Posts Tagged ‘shortage’

Washington Updates: Student Aid, Brown vs. Board of Education 65 Years Later

This blog post is written by AACTE consultant Jane West and is intended to provide update information. The views expressed in this post do not necessarily reflect the views of AACTE.

Today marks the 65th Anniversary of the Brown vs. Board of Education Supreme Court landmark decision that established the principle that separate is not equal. How far have we come? Much to contemplate here. You will see below that a House education panel spoke loud and clear on that topic: we have a long way to go. 

  1. Trump Proposes Taking More Funds from Pell Grants – to Fund Moonshot? Huh?

This week President Trump submitted to Congress some revisions to his original budget request. Notably, he took back the proposed cut he originally made for Special Olympics (after great bipartisan outrage); but he also added a new cut in the form of an additional $1.9 billion to the Pell grant surplus. It appears that the Pell cut would go toward funding the President’s proposed 2024 NASA moonshot! Education advocates were outraged. As Jon Fansmith of the American Council on Education put it: “Do I want to make college more expensive to fund space travel to the moon and Mars?” Hmmmm …

The President had already requested a $2 billion cut in Pell funding.  So the total $3.9 billion recission would result in the Pell surplus being exhausted by 2022! This request is likely to be ignored on Capitol Hill, as no one—Republican or Democrat—ever really contemplated cutting Special Olympics.  And while the Pell Surplus has been modestly raided in the past, a $3.9 billion cut is highly unlikely. 

SHEEO Invites Proposals, Attendees for Summit Focused on Minority Males in EPPs


Historically black colleges and universities (HBCUs) and other minority-serving institutions (MSIs) are uniquely positioned to engage higher education policymakers, researchers, practitioners, and other stakeholders to increase the participation of males of color throughout the teacher pipeline. To that end, Project Pipeline Repair: Restoring Minority Male Participation and Persistence in Educator Preparation Programs is a three-year, research-based initiative that emphasizes cross-sector collaboration as foundational to addressing three interconnected problems: nationwide teacher shortages, the lack of teacher diversity, and the teaching profession narrative.

On October 2-5, 2019, the State Higher Education Executive Officers Association (SHEEO) will host the Project Pipeline Repair Summit that will bring together P-16 policy, institutional, and community leaders to culminate this collaboration between state agencies, HBCUs, and partnering school districts in four states (Arkansas, Louisiana, Mississippi, and South Carolina). During the Summit, we will engage in deep conversations with higher education policy and practice experts, including educator preparation researchers and practitioners. Representatives from other MSIs and organizations with similar aims are welcomed, and will also be present to expand the learning and build capacity in these important policy and practice areas.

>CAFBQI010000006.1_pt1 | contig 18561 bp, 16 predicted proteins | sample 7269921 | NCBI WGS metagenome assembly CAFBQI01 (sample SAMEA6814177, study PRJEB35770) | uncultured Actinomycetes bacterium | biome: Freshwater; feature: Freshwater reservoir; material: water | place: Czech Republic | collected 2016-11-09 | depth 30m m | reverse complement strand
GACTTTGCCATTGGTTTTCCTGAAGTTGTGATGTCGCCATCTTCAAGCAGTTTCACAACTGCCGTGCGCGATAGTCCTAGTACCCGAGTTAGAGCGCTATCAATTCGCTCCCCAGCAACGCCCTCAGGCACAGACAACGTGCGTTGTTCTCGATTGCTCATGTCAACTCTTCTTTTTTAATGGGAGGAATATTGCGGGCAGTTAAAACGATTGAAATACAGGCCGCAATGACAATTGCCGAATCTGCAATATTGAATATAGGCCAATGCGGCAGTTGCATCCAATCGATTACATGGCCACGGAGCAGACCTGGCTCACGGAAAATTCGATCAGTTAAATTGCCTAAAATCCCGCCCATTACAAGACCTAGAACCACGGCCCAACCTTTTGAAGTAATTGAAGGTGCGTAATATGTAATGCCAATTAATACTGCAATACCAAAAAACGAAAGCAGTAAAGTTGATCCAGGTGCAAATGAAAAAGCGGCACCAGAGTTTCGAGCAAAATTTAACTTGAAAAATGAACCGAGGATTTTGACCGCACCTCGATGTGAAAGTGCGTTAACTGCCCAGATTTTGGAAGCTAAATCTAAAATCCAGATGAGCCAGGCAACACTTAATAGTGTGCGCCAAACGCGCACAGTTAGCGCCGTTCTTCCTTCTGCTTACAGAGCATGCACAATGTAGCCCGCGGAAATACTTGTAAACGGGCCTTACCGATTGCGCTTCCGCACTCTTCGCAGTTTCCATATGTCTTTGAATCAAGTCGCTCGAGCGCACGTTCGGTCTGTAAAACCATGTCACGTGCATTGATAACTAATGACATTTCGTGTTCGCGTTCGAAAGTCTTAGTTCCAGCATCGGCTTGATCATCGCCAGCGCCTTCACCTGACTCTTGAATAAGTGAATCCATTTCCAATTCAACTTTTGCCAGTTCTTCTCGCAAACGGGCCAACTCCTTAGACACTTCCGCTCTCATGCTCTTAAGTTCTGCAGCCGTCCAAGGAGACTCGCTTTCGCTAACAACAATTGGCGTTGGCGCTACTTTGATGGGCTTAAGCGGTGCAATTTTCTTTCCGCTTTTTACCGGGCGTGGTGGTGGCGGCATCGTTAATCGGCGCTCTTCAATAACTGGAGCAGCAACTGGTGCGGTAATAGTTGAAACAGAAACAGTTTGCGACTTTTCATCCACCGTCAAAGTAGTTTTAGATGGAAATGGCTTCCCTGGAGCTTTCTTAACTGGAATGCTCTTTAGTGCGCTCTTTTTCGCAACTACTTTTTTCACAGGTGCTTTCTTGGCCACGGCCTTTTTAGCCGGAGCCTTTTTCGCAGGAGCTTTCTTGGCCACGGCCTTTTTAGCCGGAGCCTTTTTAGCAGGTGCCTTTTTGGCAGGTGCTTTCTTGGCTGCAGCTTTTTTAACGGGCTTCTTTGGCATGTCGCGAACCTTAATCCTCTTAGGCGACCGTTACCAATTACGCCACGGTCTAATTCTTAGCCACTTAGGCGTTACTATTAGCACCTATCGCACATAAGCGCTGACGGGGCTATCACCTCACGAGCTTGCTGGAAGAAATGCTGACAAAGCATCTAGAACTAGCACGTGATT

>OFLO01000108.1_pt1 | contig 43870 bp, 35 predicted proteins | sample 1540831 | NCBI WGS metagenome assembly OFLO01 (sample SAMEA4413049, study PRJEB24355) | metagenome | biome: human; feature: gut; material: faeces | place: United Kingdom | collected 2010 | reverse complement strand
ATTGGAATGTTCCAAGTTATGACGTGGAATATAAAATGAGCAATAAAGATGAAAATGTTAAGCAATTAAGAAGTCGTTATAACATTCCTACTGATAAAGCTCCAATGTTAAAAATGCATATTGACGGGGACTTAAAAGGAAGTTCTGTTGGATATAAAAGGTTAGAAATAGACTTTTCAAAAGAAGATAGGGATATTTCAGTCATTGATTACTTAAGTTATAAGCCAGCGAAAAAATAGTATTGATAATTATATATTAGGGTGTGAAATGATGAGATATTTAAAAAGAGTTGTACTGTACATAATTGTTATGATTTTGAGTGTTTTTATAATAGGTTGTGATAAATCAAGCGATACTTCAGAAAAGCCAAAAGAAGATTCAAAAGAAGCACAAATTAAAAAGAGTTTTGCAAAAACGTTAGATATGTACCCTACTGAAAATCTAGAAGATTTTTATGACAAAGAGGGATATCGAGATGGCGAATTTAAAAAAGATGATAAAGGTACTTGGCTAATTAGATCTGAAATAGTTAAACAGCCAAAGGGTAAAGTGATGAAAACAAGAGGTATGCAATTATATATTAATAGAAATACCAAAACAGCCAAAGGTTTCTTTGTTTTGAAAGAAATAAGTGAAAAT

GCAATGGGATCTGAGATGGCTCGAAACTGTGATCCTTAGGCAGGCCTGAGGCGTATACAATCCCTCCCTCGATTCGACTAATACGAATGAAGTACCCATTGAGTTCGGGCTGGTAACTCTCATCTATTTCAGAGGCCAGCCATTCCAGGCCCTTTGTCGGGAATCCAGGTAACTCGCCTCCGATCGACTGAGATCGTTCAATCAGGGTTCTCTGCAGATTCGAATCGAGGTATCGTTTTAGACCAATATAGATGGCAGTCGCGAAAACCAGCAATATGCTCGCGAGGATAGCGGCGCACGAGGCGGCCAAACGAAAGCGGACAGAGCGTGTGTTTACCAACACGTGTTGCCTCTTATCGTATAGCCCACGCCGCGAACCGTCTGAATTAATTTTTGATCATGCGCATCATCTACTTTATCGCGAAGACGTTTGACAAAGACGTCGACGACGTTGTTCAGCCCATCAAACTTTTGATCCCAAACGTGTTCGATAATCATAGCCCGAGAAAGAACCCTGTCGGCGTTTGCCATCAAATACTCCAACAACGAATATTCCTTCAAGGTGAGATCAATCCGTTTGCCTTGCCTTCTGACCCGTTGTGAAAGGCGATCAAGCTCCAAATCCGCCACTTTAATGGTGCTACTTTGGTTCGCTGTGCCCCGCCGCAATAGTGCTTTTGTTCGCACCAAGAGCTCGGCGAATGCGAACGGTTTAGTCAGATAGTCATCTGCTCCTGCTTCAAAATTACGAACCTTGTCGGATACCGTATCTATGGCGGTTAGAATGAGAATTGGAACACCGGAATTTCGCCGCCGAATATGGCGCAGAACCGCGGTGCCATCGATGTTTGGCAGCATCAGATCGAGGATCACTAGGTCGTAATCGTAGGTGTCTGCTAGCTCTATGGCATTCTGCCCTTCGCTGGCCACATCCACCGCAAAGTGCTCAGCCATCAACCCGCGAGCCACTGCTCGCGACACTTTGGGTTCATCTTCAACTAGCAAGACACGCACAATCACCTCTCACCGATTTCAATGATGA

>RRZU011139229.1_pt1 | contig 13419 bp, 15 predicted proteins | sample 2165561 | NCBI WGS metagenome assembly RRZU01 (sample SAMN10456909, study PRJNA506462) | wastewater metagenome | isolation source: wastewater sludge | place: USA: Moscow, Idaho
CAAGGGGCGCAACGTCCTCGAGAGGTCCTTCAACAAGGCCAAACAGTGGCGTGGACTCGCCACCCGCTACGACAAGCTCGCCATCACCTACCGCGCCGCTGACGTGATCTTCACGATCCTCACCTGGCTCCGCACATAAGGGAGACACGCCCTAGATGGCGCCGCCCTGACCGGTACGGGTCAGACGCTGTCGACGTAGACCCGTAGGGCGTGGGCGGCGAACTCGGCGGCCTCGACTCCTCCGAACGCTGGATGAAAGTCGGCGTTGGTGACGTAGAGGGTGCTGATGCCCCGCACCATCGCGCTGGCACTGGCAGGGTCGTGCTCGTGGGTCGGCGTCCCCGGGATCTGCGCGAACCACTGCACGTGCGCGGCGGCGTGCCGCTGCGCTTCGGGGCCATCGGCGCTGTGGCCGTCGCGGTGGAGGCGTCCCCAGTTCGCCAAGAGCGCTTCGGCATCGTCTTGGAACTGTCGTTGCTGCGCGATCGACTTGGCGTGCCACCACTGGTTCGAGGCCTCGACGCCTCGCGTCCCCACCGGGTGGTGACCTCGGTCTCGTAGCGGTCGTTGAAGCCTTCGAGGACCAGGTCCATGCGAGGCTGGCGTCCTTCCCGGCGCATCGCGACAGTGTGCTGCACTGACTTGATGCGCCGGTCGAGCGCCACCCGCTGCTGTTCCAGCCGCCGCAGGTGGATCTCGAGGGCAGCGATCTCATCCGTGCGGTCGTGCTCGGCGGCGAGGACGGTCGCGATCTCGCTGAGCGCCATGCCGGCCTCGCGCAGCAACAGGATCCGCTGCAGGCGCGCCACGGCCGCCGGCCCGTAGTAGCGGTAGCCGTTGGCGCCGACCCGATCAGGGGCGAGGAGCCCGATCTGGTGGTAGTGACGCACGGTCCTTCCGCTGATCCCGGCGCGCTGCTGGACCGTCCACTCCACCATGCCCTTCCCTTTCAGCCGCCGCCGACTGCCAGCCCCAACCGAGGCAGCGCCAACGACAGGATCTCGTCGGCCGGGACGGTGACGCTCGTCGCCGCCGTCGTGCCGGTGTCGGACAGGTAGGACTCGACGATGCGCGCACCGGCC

Deeper Dive panel examined winning strategies to address teacher shortage in diverse communities


Teacher shortages vary across the country by subject area, but the shortage is worst in high-minority, low-income schools, in lower wage states, and in districts with poorer working conditions. This topic was explored during a “Deeper Dive” session at the AACTE 2019 Annual Meeting titled “Successful Strategies for the Teacher Shortage.”

Jessica Cardichon of the Learning Policy Institute led the panel discussion, which included Patricia Alvarez McHatton (University of Texas), Selma Powell, (University of Washington), and Mario Santos (Newark Public Schools). Each participant shared their strategies for addressing the teacher shortage in three critical areas: recruitment, completion, and retention.

Richmond Teacher Residency Receives Nearly $5M Grant to Expand, Provide STEM Training

This article originally appeared online at news.vcu.edu and is reposted with permission.

The U.S. Department of Education has awarded a $4.97 million grant to expand Richmond Teacher Residency, help provisionally licensed science, technology, engineering and math teachers move toward full licensure, and provide math and science training to hundreds of local elementary and special education teachers.

Richmond Teacher Residency, a program in the Virginia Commonwealth University School of Education, is an intensive, school-based teacher preparation program that integrates a research-supported approach for effective teaching with real-world classroom experience. Residents teach in local schools under the mentorship of a veteran teacher, while also earning a graduate degree in either education or teaching from VCU.

Carolina Teacher Induction Program Completes First Year